# Why can hydrogen ions be added to balance a reaction?

This link explains the process behind balancing redox equations.

Now you have to add things to the half-equation in order to make it balance completely.

All you are allowed to add are:

• electrons
• water
• hydrogen ions (unless the reaction is being done under alkaline conditions - in which case, you can add hydroxide ions instead)

Adding electrons makes sense, because this whole process models electron transfer. Any added electrons will be accounted for elsewhere in the reaction.

Adding water makes sense as well, because it's an entire molecule -- it is essentially part of the reaction at this point.

I don't understand why $\ce{H^+}$ ions can be added simply for balancing purposes.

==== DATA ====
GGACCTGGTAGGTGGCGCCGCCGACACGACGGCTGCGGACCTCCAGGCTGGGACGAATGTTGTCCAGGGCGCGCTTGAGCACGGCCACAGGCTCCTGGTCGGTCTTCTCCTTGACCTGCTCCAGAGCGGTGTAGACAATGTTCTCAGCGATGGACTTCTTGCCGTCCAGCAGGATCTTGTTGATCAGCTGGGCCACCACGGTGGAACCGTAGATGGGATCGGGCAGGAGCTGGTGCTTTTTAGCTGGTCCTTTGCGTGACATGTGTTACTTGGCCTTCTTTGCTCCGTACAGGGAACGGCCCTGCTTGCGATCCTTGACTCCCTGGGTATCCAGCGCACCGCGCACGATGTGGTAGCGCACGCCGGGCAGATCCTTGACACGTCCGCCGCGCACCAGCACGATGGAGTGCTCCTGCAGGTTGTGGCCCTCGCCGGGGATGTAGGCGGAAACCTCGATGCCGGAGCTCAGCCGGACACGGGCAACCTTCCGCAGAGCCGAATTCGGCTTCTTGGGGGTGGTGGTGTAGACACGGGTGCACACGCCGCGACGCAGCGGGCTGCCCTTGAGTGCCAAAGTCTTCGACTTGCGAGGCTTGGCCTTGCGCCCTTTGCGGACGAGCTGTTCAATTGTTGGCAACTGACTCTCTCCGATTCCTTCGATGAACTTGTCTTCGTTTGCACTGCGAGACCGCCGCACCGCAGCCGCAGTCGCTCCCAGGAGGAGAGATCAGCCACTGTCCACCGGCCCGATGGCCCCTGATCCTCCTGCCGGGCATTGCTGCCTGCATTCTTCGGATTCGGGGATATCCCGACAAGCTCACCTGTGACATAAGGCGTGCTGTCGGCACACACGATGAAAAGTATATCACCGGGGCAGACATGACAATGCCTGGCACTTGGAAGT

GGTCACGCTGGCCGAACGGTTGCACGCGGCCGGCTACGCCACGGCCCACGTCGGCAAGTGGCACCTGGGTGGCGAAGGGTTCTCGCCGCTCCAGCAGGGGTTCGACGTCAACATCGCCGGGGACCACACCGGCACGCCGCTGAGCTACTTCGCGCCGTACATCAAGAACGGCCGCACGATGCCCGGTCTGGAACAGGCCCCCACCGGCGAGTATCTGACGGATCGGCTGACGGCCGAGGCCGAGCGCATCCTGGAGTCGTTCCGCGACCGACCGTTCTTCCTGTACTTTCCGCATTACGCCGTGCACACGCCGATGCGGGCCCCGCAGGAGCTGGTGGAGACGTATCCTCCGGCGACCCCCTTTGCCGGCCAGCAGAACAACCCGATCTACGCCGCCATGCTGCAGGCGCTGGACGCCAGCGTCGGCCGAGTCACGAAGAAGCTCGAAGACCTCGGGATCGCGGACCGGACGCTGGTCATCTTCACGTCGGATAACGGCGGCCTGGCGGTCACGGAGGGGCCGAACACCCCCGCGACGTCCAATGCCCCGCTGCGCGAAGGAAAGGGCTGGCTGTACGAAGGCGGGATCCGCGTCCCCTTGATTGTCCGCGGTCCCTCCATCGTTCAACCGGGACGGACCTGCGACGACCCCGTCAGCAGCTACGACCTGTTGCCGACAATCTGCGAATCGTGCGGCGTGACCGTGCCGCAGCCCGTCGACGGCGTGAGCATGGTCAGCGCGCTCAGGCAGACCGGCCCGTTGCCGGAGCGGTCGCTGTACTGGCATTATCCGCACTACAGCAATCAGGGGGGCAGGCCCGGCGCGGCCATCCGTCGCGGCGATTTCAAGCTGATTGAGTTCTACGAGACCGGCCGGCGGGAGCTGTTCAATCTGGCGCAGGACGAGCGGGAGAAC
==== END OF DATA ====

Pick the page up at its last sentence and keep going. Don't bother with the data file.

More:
In the second example on the same site, the final reaction is this:

$$\ce{2MnO4- + 6H+ +5H2O2 -> 2Mn^{2+} + 8H2O + 5O2}$$

Where does the $\ce{6H^+}$ come from, in the real world? It seems like it just appears out of nowhere to make the math work out.

What is actually happening, on a physical basis, to make this type of balancing check out?

• Hello and welcome to Chemistry.SE. If you have any questions regarding the site, you can visit the help center. Best of luck with your problem! – airhuff Mar 15 '17 at 2:54

You should really only add $\ce{H+}$ to balance if a reaction is explicitly said to take place in acidic solution. For example, in your link it says.
So the sulfuric acid allows you to add these $\ce{H+}$. Alternatively, if it is in basic solution, $\ce{OH-}$ atoms can be added instead.
• To clarify, you can add these $H^+$ and $OH^-$ in acids/bases because they are necessarily present in acids/bases, similar to adding just a whole $H_2O$ molecule? – Aaa Mar 15 '17 at 3:51
• Yes, if you are in acidic solution, you know there are available $\ce{H+}$ just as you know that in an aqueous solution you can always find water molecules to help you balance the reaction. – Tyberius Mar 15 '17 at 4:28